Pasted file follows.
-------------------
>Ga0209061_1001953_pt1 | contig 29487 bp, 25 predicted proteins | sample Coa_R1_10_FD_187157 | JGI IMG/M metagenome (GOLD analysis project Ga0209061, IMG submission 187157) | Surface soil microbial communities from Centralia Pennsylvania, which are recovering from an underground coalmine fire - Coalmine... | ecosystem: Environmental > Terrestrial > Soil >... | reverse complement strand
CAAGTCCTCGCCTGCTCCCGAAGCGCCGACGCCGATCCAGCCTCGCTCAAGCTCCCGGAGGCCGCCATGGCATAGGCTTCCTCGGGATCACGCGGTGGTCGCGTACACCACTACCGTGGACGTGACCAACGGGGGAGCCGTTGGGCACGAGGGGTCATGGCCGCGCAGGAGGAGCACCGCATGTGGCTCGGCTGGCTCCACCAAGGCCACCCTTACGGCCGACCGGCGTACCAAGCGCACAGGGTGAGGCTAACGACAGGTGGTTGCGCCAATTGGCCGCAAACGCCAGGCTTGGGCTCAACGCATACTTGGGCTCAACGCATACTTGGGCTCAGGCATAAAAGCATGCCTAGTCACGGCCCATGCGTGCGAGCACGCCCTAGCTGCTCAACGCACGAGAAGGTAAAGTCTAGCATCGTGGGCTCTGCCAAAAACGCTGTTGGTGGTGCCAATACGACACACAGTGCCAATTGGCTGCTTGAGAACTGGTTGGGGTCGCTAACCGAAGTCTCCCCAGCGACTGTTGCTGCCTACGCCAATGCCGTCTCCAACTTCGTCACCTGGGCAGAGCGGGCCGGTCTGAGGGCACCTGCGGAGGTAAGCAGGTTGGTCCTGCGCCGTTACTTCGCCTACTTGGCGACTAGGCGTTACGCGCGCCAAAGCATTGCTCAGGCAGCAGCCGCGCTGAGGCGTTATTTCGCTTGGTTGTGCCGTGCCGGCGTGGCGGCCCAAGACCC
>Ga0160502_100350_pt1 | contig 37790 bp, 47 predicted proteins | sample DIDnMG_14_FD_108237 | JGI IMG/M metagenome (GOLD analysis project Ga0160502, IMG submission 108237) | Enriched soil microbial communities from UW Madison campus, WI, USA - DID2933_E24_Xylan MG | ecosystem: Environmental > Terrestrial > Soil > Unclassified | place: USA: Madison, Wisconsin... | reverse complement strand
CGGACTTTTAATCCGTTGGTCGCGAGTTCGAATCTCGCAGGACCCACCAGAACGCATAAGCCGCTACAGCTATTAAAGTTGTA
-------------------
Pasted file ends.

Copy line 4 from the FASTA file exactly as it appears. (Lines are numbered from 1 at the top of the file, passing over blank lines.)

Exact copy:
CGGACTTTTAATCCGTTGGTCGCGAGTTCGAATCTCGCAGGACCCACCAGAACGCATAAGCCGCTACAGCTATTAAAGTTGTA